I met Subhash C. Pillai during my trip to the Andamans. If it were not for him, I would have probably come back without a diver certification. I was curious to know how he ended up being a scuba diving instructor. Here are some excerpts of my conversation with him…
BBD: A little bit about your background? Where were you born, how did you discover scuba diving? Which all locations have you dived at?
SCP: I am a typical Mallu who grew up in Kollam, Kerala. I enrolled for a graduation course but left within a month. From there on I tried my luck in various fields and acquired various skills like driving a petroleum tanker, yoga, being a masseuse and even did odd jobs like aluminium fabrication and fitting granite tiles.
I discovered Scuba Diving through a close friend Ivan Robert (married to an Indian woman) from Belgium living in Bangalore; where I used to work in a hotel as a spa therapist. He is the one to give me this path. He was an old diver who was running an underwater construction company in various countries.
One fine day I happened to discuss with him about me leaving my job as a spa therapist and trying my luck in Dubai to work at a supermarket. He advised me to try Scuba Diving as a profession instead. He sent me to Goa where I did my first course in diving called the Open Water Course. I really enjoyed the experience and then decided to go for further courses. I left my job and with the diving equipment that Ivan gifted me, I shifted to Goa. I worked in the dive school there and acquired my various certifications and life enhancing experiences. This happened in the year 2009. Since then there has been no turning back despite the challenges and setbacks that came my way. Now I am an SSI Dive Instructor working in Neil Island, Andamans. I have dived in Goa, Netrani and the Andamans.
BBD: What is it like being a diving instructor?
SCP: What more can I ask for – ‘my office’ is the underwater world of myriad of fishes, corals and eccentric marine life. Nothing else is as refreshing as being a part of this ecstatic world. No monotonous paper work, shuffling boring files, no formal clothes. Life is out of the ordinary and simply remarkable. And it is always good to teach the same to enthusiastic students. Every day, I meet new people from across the world; we exchange stories about life experiences, about passions. Not a single day passes by as mediocre.
BBD: Who is your mentor?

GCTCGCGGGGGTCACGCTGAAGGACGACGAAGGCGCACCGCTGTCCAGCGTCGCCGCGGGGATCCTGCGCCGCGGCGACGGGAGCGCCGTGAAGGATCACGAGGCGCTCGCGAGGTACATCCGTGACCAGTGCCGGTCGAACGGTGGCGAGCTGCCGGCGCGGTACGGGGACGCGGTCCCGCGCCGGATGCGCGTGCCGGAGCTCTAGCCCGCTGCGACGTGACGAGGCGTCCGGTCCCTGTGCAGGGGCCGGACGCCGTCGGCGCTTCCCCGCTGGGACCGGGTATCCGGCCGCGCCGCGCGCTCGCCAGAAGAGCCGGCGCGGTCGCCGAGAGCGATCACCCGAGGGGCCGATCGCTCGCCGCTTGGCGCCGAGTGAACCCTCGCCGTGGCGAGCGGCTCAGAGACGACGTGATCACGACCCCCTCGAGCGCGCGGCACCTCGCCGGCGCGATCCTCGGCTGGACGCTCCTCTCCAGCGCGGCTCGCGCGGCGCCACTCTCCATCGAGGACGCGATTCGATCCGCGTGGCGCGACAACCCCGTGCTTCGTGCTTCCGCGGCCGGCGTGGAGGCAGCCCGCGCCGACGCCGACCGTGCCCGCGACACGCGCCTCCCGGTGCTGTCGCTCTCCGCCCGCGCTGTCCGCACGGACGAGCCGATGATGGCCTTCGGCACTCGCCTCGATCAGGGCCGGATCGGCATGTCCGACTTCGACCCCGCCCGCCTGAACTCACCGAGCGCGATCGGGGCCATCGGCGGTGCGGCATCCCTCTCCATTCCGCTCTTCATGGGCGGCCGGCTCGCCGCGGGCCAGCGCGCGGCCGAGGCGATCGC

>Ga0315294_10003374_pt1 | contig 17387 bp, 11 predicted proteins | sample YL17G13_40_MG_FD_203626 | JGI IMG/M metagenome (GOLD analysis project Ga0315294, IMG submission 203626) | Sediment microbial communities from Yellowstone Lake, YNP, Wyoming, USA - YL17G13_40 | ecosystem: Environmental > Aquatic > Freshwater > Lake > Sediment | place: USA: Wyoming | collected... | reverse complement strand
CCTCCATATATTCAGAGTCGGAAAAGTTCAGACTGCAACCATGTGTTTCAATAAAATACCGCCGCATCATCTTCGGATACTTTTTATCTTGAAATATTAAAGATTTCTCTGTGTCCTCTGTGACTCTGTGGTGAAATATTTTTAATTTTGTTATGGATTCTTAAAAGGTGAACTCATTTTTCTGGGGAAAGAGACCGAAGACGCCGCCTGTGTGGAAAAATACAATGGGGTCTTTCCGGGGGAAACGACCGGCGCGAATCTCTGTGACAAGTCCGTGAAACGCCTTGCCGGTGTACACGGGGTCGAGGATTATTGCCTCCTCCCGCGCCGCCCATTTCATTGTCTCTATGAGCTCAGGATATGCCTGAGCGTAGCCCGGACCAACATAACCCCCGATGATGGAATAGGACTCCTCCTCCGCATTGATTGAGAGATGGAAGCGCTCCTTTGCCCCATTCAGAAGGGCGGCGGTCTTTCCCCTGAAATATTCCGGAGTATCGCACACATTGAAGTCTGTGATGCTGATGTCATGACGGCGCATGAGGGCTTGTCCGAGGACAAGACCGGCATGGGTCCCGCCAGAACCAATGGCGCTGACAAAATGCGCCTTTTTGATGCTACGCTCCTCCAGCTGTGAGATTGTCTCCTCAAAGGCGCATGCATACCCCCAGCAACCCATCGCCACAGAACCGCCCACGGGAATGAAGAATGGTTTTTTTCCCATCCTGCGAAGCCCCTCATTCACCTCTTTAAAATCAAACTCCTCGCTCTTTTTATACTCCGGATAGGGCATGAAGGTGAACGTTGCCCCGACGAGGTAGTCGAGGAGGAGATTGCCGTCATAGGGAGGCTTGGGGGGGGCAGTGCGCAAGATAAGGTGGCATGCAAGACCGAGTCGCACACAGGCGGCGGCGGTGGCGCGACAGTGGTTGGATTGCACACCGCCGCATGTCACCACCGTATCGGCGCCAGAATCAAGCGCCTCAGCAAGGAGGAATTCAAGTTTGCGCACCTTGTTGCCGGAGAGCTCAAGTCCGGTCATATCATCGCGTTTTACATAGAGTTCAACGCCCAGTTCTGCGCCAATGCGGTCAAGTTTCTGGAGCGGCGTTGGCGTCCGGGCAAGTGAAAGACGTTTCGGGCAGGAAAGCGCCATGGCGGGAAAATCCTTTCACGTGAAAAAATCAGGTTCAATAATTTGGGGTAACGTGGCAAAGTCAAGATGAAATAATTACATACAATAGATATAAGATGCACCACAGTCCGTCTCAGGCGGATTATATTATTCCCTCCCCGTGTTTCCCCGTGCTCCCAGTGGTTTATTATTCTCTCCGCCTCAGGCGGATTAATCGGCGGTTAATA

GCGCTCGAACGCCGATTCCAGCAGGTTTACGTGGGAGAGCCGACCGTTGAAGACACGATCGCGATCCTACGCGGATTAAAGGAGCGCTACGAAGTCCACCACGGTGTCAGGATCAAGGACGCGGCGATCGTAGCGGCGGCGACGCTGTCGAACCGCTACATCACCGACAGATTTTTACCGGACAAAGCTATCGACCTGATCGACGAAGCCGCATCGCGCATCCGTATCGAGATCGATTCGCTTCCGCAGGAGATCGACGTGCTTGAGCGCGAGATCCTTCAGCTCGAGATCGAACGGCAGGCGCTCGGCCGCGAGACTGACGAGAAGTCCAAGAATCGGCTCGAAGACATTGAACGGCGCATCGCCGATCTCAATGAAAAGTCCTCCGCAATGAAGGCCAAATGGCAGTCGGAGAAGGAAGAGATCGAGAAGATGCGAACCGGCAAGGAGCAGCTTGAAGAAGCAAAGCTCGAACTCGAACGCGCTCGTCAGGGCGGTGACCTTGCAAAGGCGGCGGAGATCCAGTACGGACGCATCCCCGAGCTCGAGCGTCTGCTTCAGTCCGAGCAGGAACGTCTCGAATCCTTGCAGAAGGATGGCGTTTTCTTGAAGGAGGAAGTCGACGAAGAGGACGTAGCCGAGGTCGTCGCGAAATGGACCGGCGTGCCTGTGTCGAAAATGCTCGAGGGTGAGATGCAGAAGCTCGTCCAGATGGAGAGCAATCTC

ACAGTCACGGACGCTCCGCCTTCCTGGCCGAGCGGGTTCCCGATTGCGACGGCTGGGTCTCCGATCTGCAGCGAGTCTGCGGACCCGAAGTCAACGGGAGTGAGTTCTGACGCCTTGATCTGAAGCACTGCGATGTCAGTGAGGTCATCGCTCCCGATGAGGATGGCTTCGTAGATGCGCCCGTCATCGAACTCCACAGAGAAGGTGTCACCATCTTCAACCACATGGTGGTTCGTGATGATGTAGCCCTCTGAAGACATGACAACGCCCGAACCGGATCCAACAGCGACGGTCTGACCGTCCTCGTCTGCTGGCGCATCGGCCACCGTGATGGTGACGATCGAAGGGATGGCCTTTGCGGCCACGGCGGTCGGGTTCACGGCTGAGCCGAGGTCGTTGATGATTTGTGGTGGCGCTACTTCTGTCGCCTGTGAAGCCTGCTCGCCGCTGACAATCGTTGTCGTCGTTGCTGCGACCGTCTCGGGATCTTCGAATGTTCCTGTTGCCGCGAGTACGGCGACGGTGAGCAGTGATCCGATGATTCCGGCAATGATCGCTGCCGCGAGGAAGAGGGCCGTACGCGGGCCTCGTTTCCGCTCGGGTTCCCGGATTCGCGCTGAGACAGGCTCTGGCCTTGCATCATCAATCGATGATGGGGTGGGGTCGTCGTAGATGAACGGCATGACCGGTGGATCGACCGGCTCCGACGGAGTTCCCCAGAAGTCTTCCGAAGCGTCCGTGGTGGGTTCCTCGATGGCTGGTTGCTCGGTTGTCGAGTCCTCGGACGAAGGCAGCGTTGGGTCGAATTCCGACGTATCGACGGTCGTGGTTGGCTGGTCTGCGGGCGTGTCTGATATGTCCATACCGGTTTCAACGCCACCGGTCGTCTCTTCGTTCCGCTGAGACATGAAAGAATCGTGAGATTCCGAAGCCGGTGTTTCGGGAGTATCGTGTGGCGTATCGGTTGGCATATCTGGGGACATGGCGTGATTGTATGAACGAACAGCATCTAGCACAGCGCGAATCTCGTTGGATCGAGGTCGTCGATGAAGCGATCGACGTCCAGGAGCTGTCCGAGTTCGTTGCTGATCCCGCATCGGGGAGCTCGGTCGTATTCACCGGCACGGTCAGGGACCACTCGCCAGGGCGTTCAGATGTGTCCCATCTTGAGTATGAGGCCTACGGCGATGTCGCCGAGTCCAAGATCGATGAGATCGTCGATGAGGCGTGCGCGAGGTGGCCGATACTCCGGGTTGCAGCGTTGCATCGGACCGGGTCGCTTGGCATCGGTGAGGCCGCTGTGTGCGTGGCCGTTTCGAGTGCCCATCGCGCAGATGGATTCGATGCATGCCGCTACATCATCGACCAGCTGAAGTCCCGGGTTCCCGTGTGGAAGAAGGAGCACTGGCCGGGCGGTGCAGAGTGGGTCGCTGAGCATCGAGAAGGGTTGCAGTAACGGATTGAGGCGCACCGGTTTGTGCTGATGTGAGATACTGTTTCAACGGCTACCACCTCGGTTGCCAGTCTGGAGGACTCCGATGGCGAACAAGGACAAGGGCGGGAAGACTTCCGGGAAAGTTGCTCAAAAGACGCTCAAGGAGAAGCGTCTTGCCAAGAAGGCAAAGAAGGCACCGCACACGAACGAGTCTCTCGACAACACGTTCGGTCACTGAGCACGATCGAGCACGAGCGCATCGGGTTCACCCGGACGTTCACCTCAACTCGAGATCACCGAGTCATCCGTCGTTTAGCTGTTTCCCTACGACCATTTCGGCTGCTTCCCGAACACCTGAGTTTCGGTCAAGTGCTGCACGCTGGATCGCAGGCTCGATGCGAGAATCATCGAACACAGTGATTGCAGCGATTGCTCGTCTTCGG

SCP: I have three mentors, Ivan from Belgium, Yannis from Greece and Marc from France. They have played a very important role in my life and my career. While Ivan gave me the push to enter this profession, Yannis was my Instructor and promoter. Marc has always been there to support me through every phase of life. So I owe my life to them.
BBD: What is the best part about your job?
SCP: My job is my passion. I love what I do. Making people happy at each and every moment while they are diving with me gives me immense satisfaction. I am able to pass on something that I love to others.
BBD: What is the not so good part about your job?
SCP: Becoming a certified Scuba Diving Instructor requires a lot of investment and it takes time to give returns. But, it’s totally worth it!
BBD: For how many years have you been diving? What is the deepest depth that you have been? Did you experience narcosis and/or decompression illness?
SCP: I’ve been diving since 2009. The deepest depth I’ve been to is 42 meters. And, nope, haven’t experienced narcosis yet.
BBD: Which was your most challenging/dangerous dive?
SCP: Most challenging dive was around Barren Island, the only active volcano in India. It was quite challenging as the currents were pretty strong and only experienced divers can manage to dive there.
BBD: Do you recall any funny incidents while diving?
SCP: Yeah, during a deep dive, a friend of mine went though narcosis what is famously known as raptures of the deep. He behaved all weird, like taking out his mouthpiece and giving it to the fishes around him because he thought they needed air.
BBD: Your advice to aspiring scuba divers…
SCP: Dive safe and dive responsibly. Follow the instructions of your instructor. Respect marine life and the environment. Happy diving!